Sally Mann

Sally
Mann
1951

American Photographer

Author Quotes

All the good pictures that came so easily now make the next set of pictures virtually impossible in your mind.

How can a sentient person of the modern age mistake photography for reality? All perception is selection, and all photographs--no matter how objectively journalistic the photographer's intent--exclude aspects of the moment's complexity. Photographs economize the truth; they are always moments more or less illusorily abducted from time's continuum.

I have nothing but respect for people who travel the world to make art and put exotic Indians in front of linen backdrops, but it's always been my philosophy to try to make art out of the everyday and ordinary.

I wish I could be a better writer, but writing is so difficult. I get seduced by visual aesthetics. Because I just like making beautiful pictures, sometimes I wander away from making a clear statement.

It's usually so fraught when you're taking a picture. I work with an 8-by-10 view camera and there's a, you know, hood that I put over my head, and it's tricky and complicated.

Sometimes, when I get a good picture, it feels like I have taken another nervous step into increasingly rarified air. Each good-news picture, no matter how hard-earned, allows me only a crumbling foothold on this steepening climb?an ascent whose milestones are fear and doubt.

There's always a time in any series of work where you get to a certain point and your work is going steadily and each picture is better than the next, and then you sort of level off and that's when you realize that it's not that each picture is better than the next, it's that each picture up's the ante. And that every time you take one good picture, the next one has got to be better.

When you look at your life as an artist, you do see that when you get to be 60, you're coming - this is the last chapter.

Art is seldom the result of true genius; rather, it is the product of hard work and skills learned and tenaciously practiced by regular people.

I baked bread, hand-ground peanuts into butter, grew and froze vegetables, and, every morning, packed lunches so healthful that they had no takers in the grand swap-fest of the lunchroom.

I have three libraries. As a gift, a friend alphabetized and organized my main library of novels, history books, and nonfiction. Then I have a photo-book collection. Then there's this nearly whole room of my childhood books. I've also got cookbooks and a big collection of horse-related books.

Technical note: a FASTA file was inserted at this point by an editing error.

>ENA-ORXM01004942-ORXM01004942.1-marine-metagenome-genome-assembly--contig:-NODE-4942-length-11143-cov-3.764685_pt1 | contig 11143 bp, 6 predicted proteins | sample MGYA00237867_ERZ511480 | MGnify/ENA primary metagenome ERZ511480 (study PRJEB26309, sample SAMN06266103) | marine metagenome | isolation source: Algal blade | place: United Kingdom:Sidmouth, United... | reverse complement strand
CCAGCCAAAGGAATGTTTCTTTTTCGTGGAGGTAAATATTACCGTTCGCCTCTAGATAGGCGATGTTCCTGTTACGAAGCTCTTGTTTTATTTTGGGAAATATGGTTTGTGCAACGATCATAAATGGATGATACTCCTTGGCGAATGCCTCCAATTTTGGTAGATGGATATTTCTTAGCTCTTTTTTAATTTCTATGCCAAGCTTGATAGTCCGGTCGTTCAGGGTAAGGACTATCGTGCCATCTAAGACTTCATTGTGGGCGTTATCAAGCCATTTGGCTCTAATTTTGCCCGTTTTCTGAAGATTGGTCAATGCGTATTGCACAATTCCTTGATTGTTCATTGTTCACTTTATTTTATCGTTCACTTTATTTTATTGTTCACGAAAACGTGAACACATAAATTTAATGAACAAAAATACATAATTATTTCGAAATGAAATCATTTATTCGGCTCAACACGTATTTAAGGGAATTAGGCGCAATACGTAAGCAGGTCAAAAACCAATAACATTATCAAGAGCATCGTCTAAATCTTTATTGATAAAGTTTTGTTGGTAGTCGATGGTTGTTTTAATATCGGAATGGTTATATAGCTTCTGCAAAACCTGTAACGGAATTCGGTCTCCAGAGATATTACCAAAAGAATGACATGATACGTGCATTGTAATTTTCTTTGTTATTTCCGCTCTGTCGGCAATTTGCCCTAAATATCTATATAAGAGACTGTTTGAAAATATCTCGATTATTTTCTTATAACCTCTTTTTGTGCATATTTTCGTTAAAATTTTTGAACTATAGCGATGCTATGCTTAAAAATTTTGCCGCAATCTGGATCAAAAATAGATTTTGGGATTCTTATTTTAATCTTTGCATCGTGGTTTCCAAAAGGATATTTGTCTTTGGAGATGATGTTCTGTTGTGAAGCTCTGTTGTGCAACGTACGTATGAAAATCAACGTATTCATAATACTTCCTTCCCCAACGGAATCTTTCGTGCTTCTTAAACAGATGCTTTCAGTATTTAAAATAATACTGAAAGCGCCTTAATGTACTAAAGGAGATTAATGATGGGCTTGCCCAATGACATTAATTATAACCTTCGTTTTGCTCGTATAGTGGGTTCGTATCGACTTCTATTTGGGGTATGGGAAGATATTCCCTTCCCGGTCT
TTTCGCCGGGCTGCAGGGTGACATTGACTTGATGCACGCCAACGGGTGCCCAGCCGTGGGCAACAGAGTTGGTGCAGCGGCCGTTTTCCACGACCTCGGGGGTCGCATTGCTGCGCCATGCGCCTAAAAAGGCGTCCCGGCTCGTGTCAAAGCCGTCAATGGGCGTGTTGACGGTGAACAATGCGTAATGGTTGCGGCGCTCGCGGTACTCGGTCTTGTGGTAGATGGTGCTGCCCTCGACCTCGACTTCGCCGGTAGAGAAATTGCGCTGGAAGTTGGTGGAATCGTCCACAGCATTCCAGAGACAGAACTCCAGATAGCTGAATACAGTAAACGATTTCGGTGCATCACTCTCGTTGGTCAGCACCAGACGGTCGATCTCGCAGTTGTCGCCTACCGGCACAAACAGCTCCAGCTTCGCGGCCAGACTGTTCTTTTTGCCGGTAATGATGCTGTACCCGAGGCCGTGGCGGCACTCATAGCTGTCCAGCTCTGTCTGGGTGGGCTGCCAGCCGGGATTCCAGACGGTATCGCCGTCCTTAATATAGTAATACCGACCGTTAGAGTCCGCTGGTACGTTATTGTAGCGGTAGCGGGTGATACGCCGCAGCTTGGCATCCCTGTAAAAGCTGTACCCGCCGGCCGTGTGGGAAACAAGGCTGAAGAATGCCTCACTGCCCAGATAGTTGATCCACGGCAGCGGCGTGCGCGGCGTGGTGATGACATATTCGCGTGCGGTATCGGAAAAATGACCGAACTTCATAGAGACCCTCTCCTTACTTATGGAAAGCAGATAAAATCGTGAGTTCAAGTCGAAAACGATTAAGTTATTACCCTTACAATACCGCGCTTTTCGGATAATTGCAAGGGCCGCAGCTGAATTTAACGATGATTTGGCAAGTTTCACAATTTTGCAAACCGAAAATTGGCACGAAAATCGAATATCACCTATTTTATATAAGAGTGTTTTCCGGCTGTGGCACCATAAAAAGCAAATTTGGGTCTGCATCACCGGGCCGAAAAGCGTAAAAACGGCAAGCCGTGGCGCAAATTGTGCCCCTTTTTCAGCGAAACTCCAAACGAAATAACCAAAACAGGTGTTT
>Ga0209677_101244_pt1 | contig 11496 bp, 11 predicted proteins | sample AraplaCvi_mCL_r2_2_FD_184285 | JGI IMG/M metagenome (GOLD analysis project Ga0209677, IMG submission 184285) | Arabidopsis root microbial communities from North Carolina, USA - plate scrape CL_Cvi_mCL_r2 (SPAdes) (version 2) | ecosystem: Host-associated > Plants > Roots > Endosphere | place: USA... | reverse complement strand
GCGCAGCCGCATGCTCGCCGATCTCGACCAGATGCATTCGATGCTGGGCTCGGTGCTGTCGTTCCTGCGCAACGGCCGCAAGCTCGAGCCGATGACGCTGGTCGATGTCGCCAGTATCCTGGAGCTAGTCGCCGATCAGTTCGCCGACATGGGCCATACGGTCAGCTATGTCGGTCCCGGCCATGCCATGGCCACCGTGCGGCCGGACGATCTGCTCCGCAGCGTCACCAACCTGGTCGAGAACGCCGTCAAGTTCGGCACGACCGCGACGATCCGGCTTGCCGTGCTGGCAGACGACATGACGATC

I work all the time. I never leave home. I mean, I just stay honed in on what's ahead. Sally Mann Work, Time, Home I'm just the opposite of a lot of photographers who want everything to be really, really sharp. And they're always, you know, stopping it down to F64.

Like all photographers, I depend on serendipity I pray for what might be referred to as the angel of chance.

The earth doesn?t care where death occurs. ...It?s the artist, by coming in and writing about it or painting it or taking a photograph of it, that makes the earth powerful and creates death?s memory. Because the land will not remember by itself, but the artist will.

These dog bones are just making art the way art should be made, without any overarching reference. Just for fun, if you can imagine that-art for fun.

Where does the self actually go? All the accumulation of memory ? the mist rising from the river and the birth of children and the flying tails of the Arabians in the field ? and all the arcane formulas, the passwords, the poultice recipes, the Latin names of trees, the location of the safe deposit key, the complex skills to repair and build and grow and harvest ? when someone dies, where does it all go?

As an artist your trajectory just has to keep going up. The thing that subverts your next body of work is the work you've taken before.

I believe that photographs actually rob all of us of our memory.

I just started taking pictures, and it was - it was an instant love affair. It was just ecstatic. Sally Mann Love, Pictures, Started You start blocking out things, and that's a really important part of taking a picture is the ability to isolate what you're - what you're concentrating on.

I?m past photographing to see what things look like photographed.

Like all photographers, I depend on serendipity, and when you're photographing children there's often an abundance of it. I would have an idea of what a photograph would look like and then something would happen - a dog might lumber in and become a critical element. I pray for what might be referred to as the angel of chance.

The fact is that these are not my children; they are figures on silvery paper slivered out of time. They represent my children at a fraction of a second on one particular afternoon with infinite variables of light, expression, posture, muscle tension, mood, wind and shade. These are not my children at all; these are children in a photograph.

This kind of telescopic compassion is not an uncommon phenomenon, and has a close relative in the kindness one sees displayed toward pampered urban household pets, even as, a stone?s throw away, homeless people sleep on benches.

Writing is much, much harder than taking pictures because you have to man-haul it all out of your insides.

As ephemeral as our footprints were in the sand along the river, so also were those moments of childhood caught in the photographs. And so will be our family itself, our marriage, the children who enriched it and the love that has carried us through so much. All this will be gone. What we hope will remain are these pictures, telling our brief story.

First Name
Sally
Last Name
Mann
Birth Date
1951
Bio

American Photographer